I don’t recall demonstrations against the right of Americans to assemble peaceably, to petition for redress of grievances, or to engage in free speech. Why should someone in Saudi Arabia, Iraq, or Afghanistan care whether you can complain to your alderman without being sent to jail?
Similarly with the prosperity argument. Decades ago, many Americans thought the superiority of our system over the Soviet Union’s was established by a count of color television sets and washing machines. That was dumb then, and it is dumb now to think that a peddler of trinkets in Kabul resents America because we live in houses with piped water and he doesn’t.
Commentators are closer to the truth when they say America is hated largely because of its perceived cultural decay—pornography, immodest dress, and abortion top the list—which it insinuates into societies around the world. Our freedoms and possessions do not impinge on the lives of those who hate us. Our culture does. If we really were serious about returning to the old verities, we would do more than hoist a flag or affix a bumper sticker. We would repent corporately and deeply.
Think how refreshing it would be to do something that would show the whole world, including ourselves, that we have undergone an authentic conversion. However successful America’s military campaign against terrorism, long-term peace will not come unless we fix things on the home front. How about taking just one of the issues that our opponents in Muslim countries cite, pornography?
A modest proposal
We have been in the midst of a “war against pornography” for several decades. Has anyone noticed any retreat by the enemy? There may have been some improvement in this town or that, but, on the whole, pornography is more widespread today that ever. Politicians wring their hands, unable to think of what to do to return us to the relatively innocuous atmosphere of, say, the 1950s.
It’s easy, folks. Pornography could be eliminated—or at least greatly reduced—in a matter of weeks, if there were the political will. I have a proposal. It doesn’t involve another commission. It doesn’t involve deciding at what age young people may appear in pornographic movies. It doesn’t involve moving adult bookstores further away from schools. It involves the radically Christian approach of simply not putting up any longer with the intolerable.
I work from the premise that pornography, being thoroughly immoral, can have no civil justification. It doesn’t have a right to exist, in any form and at any level, and no one can have a right to engage in it or to profit from it. Any profits gained are illicit profits.
I also work from the premise that there is no slippery slope. Getting rid of pornography will not endanger legitimate movies or literature. Good movies will not disappear if X-rated movies cease to exist. Good books will not vanish from the shelves if “adult” bookstores are eliminated. Lines can be drawn: on this side, legitimacy; on that side, illegitimacy. (The Supreme Court repeatedly has declared that the First Amendment does not protect obscenity, and what is more obscene than pornography?)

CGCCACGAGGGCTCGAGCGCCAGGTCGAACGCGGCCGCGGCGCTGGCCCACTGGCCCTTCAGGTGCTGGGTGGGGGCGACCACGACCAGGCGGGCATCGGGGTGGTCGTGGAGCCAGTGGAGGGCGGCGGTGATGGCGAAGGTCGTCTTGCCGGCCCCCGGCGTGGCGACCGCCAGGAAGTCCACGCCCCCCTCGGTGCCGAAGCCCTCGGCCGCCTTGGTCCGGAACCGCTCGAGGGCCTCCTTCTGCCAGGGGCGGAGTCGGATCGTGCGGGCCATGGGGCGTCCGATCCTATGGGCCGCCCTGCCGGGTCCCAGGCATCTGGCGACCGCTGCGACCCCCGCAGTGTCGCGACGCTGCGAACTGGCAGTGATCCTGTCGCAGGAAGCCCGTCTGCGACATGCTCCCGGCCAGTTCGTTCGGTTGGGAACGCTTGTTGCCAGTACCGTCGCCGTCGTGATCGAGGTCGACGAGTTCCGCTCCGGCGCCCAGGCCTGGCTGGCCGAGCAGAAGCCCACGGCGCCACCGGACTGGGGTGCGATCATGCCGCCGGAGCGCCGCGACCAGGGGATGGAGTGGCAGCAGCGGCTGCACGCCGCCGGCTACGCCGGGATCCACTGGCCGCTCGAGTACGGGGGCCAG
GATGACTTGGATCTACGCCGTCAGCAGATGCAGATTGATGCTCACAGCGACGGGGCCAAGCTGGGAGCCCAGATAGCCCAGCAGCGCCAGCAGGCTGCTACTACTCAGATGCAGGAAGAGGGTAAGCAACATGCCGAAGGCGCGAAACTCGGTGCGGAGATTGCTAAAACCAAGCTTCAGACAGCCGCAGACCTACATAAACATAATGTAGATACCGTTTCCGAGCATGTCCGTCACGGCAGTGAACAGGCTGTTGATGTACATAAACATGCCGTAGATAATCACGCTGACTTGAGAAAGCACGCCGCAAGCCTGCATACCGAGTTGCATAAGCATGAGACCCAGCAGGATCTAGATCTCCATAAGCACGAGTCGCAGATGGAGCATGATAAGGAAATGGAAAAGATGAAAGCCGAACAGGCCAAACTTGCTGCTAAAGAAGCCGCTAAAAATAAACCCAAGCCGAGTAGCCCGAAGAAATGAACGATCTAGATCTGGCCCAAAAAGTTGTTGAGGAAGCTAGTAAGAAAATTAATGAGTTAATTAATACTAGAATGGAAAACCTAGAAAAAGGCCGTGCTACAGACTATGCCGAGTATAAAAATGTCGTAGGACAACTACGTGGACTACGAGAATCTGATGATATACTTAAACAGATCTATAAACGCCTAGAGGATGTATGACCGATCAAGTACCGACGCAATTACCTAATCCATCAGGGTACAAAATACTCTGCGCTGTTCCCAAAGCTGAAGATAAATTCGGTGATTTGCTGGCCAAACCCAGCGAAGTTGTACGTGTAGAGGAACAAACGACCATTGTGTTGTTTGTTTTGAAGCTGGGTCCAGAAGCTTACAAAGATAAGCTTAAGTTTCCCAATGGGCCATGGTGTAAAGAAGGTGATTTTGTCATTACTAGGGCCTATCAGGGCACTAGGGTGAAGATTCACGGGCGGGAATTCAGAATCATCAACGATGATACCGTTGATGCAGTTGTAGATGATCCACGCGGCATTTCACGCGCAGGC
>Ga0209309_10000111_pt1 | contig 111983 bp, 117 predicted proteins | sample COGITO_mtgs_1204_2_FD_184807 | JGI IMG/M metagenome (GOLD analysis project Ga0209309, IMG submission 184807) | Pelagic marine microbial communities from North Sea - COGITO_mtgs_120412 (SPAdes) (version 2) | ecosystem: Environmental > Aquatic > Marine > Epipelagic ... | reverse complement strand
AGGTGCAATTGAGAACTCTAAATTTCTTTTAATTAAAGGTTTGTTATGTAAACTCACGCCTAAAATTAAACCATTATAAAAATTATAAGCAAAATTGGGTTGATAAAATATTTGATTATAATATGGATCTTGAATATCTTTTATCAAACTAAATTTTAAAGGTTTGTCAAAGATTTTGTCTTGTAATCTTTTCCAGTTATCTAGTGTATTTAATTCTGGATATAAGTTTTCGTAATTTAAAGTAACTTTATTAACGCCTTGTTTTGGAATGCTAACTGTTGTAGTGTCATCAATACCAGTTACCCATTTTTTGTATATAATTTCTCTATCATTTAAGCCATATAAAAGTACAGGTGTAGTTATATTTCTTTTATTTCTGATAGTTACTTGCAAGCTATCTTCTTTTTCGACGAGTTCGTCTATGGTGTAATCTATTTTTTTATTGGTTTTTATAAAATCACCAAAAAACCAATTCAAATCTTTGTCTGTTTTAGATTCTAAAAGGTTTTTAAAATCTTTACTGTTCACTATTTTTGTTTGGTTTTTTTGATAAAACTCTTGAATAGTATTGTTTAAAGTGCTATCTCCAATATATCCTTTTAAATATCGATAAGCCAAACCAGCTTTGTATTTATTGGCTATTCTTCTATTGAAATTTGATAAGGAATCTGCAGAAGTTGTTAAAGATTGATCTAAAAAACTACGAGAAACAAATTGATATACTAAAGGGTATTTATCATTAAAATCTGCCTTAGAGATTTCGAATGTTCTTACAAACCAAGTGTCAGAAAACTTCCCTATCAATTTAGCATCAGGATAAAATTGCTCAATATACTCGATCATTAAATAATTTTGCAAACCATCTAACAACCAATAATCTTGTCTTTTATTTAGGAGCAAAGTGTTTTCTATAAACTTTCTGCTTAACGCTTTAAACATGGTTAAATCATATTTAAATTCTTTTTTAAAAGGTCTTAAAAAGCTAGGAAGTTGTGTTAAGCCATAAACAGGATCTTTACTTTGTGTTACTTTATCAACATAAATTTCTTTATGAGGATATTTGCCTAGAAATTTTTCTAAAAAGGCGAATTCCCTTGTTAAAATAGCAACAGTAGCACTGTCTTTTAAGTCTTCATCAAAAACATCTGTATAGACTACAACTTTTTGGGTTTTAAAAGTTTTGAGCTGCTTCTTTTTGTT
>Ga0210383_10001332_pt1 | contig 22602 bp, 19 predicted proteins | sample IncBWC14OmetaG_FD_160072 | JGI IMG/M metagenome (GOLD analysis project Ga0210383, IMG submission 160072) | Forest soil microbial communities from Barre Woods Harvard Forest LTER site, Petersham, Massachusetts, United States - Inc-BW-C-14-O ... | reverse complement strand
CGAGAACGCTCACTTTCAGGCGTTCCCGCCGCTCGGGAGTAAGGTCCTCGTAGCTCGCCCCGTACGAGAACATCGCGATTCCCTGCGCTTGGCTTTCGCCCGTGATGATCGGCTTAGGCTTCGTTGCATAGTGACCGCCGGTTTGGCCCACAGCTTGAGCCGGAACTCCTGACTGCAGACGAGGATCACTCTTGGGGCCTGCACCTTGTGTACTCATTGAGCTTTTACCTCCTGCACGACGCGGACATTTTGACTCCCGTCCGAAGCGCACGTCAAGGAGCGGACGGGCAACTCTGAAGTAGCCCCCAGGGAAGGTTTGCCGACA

So here is my plan: The president issues an executive order proclaiming that not only does the Constitution not in any way protect pornography but that pornography is identifiable, aside from the ludicrous Supreme Court decisions about having to find a lack of any redeeming social value. The president instructs civil authorities to seize immediately all the assets of all producers and distributors of pornography. I mean this in two senses.
First, such operations as Playboy and Vivid Entertainment are shut down overnight. Their inventory is mulched and recycled. Their physical plants and video equipment are sold off piecemeal to the highest bidders. Every adult bookstore is closed down and its inventory similarly disposed of. Pornographic movies are confiscated and destroyed. Pornographic websites are zapped into the void, at least those based in the U.S.
Then the personal assets of those who have grown rich from pornography are taken. (No one has a right to ill-gotten gains.) Leave the Hefners and the rest with whatever the bankruptcy courts normally leave petitioners. The bulk of the pornographers’ assets can be liquidated and the funds used to underwrite, say, chastity programs.
An exercise in nostalgia
Is my proposal contrary to the First Amendment? As currently interpreted, yes. But I don’t give a hoot about current interpretations. I do give a hoot about truth and beauty and love and common sense, all of which are violated by pornography. Would the overnight diminution of pornography end the threat from Islamic terrorists? No, but it would be a good first step, and it would be worth doing even if there had been no September 11.
Is my proposal practical? Not in the least. There is as much chance of it being carried out as there is of my singing the lead in a Broadway musical. I make the proposal not in any expectation that any president or legislator would give it a second thought—or even a first thought. They wouldn’t because my fellow Americans wouldn’t stand for any such proposal because most of them like or at least tolerate pornography. Those who are addicted to it don’t want to be freed from their addiction (at least that’s true for most of them). Most of the rest see no real harm in it. Even most opponents of pornography aren’t willing to back anything that would make a dent in the problem.
So, as a practical matter, my proposal is useless, except as a talking point. I make it only to argue that if there really were a will, there’d be a way. Call it an exercise in nostalgia. I’d settle for returning to the status quo ante of my childhood. Pornography wasn’t nonexistent then, but it was hard to locate and hadn’t yet poisoned the minds and hearts of the majority of Americans. I’m not expecting Eden, but I’m weary of Gomorrah.
By Karl Keating